I have some public speaking coming up and I will continue to write, both of which have been the best outlet for me to handle my grief. Just like I told Lindsay the day she passed away, this is not good-bye, it is just until we meet again.

Dear Lindsay

Dear Lindsay

Hey Sweetie,

Merry Christmas. I know you can see everything from up there, but just in case I wanted to let you know whats been going on the past few days and that I miss you so very much.

First things first, we put up that pathetic tree again this year. I don’t know if I can ever get rid of it. I sit on the couch and look at it and I see you standing there just shaking your head. Each year we add another angel in memory of you. Just another one of our unwanted new traditions.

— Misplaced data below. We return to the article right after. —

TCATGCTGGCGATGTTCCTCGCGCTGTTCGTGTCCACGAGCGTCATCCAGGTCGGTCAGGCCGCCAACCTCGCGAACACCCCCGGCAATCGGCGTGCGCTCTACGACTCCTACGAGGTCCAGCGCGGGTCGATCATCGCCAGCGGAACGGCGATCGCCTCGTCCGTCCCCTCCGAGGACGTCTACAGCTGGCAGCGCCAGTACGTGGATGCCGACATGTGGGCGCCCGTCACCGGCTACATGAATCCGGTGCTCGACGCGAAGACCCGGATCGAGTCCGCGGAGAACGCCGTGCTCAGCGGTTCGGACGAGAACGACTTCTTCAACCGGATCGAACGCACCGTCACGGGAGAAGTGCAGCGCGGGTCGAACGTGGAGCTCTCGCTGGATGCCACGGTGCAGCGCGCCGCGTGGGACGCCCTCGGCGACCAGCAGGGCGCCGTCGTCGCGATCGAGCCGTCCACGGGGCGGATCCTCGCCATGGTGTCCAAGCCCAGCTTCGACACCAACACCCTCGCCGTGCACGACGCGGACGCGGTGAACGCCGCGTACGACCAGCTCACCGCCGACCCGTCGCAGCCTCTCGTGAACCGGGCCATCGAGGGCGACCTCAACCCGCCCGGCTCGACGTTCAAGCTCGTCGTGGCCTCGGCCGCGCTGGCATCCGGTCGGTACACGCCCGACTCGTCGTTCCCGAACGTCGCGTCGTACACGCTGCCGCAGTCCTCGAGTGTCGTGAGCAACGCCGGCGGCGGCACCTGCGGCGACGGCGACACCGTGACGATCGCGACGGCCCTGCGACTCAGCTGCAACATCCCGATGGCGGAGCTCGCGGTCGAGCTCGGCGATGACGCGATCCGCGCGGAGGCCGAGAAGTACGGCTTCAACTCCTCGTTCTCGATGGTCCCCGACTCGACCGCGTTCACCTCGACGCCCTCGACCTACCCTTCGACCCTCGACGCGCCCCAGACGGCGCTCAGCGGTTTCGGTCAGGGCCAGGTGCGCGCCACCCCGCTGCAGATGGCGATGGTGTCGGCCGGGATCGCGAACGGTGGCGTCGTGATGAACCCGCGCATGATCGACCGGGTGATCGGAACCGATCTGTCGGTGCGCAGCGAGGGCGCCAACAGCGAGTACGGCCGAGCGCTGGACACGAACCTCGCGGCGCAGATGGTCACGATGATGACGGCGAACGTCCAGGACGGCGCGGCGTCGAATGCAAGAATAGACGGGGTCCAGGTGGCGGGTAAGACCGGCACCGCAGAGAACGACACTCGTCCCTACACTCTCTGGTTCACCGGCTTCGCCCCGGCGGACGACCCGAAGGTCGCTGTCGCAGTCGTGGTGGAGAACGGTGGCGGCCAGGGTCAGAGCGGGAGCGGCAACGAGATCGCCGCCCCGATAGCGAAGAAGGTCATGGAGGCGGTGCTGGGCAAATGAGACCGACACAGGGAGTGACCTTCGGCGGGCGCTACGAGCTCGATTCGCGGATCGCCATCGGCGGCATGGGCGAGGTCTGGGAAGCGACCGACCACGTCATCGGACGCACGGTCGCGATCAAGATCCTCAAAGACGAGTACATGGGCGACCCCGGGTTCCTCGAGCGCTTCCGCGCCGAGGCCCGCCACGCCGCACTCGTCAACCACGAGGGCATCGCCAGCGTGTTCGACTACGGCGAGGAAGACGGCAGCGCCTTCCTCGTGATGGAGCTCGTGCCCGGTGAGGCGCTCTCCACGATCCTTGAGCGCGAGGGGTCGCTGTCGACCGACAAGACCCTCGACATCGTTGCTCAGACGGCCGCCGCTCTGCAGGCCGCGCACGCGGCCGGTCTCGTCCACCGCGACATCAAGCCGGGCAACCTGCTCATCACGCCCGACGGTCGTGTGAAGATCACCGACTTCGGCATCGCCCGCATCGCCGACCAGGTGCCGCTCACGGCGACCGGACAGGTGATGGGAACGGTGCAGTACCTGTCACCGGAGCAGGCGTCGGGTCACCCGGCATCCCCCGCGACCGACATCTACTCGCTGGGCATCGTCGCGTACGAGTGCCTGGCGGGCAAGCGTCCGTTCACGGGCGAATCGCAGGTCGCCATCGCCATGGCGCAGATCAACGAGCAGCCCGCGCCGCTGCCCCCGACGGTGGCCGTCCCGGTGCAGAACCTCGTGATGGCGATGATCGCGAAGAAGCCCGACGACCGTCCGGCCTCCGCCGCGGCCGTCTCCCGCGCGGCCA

I had a decently good day on Christmas Eve. The house filled up early, everyone was here at the house except Aaron and Mikalya. I am sure you already know this, but they moved to Texas. Pretty sure you had a chance to meet Mikayla, she is a keeper. Her and Aaron seem to be very happy together in the lone star state. They also have a dog named Daisy. Kelli did it again with our meal. We had honey glazed spiral ham, green bean casserole, a delicious cabbage dish, dressing, biscuits and of course your favorite, mashed potatoes and gravy. I even broke out the Grandma’s Molasses for the biscuits. Every time I stand at the sink and I peel that ten pound bag of potatoes I think of you eating mashed potatoes and gravy. You ate enough for a 400 pound grown man and never even flinched. The desserts were amazing as well. We had cakes, cookies, and all kinds of homemade candy. After we ate we had a good time sitting around talking about all the Christmases that have past, and yes ma’am, we talked about you. It was all good, nothing bad, I promise. We gave Andrew and Lauren their gifts because they had to head back home. Lauren’s dad was singing a solo in their churches Christmas Eve program. It was very nice of them to make it back to support him. You never had the chance to meet Lauren but I know you would really like her. Her and Andrew got married this past summer. It was a very nice ceremony but I could not help but think of you and I never taking that walk. The day pretty much ended like all the ones before, everyone rubbing their stomachs as they moaned from being so full. After everyone left Kelli and I sat in the living room and watched a Christmas movie and waited for the fat man to come. Not gonna lie to ya girl, it is hard not having you here during this the most joyous time of the year.